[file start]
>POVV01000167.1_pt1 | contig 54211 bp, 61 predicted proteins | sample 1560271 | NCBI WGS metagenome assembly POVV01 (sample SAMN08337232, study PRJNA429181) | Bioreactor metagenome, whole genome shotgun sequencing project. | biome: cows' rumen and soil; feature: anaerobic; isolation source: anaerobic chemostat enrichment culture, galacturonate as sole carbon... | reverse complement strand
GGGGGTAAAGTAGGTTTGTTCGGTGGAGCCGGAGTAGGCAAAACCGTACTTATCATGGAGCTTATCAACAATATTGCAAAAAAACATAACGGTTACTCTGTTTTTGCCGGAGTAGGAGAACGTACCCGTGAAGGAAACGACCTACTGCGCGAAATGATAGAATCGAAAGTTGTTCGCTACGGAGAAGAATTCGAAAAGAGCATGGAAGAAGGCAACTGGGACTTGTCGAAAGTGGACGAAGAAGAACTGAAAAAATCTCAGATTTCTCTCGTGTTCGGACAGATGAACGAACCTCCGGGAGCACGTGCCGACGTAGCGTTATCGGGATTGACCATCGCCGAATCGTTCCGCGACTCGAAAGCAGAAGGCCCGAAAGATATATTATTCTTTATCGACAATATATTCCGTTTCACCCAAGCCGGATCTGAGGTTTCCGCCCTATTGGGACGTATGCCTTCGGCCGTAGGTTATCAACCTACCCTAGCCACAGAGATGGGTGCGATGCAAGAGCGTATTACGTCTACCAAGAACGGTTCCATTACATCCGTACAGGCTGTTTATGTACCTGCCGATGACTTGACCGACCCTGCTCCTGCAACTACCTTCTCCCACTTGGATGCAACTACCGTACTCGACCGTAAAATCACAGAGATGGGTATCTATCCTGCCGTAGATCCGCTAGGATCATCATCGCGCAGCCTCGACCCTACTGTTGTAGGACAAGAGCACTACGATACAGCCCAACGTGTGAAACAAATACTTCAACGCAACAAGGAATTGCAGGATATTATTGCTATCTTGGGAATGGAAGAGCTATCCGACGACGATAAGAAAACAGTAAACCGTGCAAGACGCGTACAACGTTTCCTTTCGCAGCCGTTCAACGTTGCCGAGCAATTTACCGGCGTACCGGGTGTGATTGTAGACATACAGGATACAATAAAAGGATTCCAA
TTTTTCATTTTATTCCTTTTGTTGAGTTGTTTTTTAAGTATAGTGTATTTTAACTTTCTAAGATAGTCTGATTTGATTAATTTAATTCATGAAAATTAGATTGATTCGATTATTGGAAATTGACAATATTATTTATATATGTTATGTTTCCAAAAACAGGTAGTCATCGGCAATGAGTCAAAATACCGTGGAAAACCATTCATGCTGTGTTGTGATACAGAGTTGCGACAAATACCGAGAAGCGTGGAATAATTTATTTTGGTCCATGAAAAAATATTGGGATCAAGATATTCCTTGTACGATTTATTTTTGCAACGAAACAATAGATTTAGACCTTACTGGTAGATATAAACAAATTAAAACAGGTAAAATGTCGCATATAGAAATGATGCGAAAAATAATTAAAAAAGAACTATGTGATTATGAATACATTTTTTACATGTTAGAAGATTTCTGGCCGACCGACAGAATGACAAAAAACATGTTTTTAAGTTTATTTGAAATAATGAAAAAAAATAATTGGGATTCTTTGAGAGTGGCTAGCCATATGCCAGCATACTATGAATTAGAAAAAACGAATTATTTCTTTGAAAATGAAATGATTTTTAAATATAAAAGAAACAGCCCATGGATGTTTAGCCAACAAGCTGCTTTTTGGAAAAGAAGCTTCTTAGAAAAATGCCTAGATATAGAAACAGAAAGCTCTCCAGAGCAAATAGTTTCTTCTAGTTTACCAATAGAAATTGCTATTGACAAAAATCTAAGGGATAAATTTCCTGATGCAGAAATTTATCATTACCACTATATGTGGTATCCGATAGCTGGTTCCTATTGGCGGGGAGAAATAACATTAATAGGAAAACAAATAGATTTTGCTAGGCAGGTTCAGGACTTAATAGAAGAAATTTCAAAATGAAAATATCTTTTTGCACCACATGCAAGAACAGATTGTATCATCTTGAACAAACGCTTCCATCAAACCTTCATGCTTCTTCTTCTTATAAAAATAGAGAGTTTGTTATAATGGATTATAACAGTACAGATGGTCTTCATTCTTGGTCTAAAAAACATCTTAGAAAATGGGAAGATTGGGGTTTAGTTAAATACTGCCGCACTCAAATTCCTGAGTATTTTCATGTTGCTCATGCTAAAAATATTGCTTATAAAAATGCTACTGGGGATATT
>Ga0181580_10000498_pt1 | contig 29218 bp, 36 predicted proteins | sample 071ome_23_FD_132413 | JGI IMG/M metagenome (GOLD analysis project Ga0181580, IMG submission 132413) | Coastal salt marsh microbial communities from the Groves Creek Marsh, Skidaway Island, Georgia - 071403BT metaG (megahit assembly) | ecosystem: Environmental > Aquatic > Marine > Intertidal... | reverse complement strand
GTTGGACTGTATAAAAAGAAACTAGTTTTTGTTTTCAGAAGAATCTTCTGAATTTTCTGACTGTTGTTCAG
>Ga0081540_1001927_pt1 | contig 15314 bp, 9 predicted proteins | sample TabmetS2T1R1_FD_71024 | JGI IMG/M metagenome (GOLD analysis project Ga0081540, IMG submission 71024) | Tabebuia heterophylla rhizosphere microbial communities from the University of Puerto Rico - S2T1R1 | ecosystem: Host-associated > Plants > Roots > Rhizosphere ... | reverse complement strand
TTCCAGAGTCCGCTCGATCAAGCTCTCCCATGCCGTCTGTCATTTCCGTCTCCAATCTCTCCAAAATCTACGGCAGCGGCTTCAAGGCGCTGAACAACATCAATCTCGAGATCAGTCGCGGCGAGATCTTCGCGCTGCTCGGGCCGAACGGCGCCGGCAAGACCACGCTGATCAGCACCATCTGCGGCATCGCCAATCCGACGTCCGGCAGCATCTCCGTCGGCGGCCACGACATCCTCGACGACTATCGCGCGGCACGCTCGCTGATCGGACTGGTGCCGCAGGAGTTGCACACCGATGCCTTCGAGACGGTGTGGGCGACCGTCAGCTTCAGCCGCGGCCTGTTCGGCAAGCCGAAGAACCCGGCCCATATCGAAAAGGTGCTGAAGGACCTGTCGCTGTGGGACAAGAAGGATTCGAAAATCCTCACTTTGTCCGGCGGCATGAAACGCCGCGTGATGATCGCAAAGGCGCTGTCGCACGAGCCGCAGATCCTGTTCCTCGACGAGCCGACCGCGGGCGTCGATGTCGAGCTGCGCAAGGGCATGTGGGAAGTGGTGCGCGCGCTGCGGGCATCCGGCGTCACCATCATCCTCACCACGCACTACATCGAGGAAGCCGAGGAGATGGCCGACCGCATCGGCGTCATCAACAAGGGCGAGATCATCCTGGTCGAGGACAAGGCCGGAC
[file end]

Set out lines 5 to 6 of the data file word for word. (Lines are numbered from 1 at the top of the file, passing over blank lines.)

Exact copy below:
GTTGGACTGTATAAAAAGAAACTAGTTTTTGTTTTCAGAAGAATCTTCTGAATTTTCTGACTGTTGTTCAG
>Ga0081540_1001927_pt1 | contig 15314 bp, 9 predicted proteins | sample TabmetS2T1R1_FD_71024 | JGI IMG/M metagenome (GOLD analysis project Ga0081540, IMG submission 71024) | Tabebuia heterophylla rhizosphere microbial communities from the University of Puerto Rico - S2T1R1 | ecosystem: Host-associated > Plants > Roots > Rhizosphere ... | reverse complement strand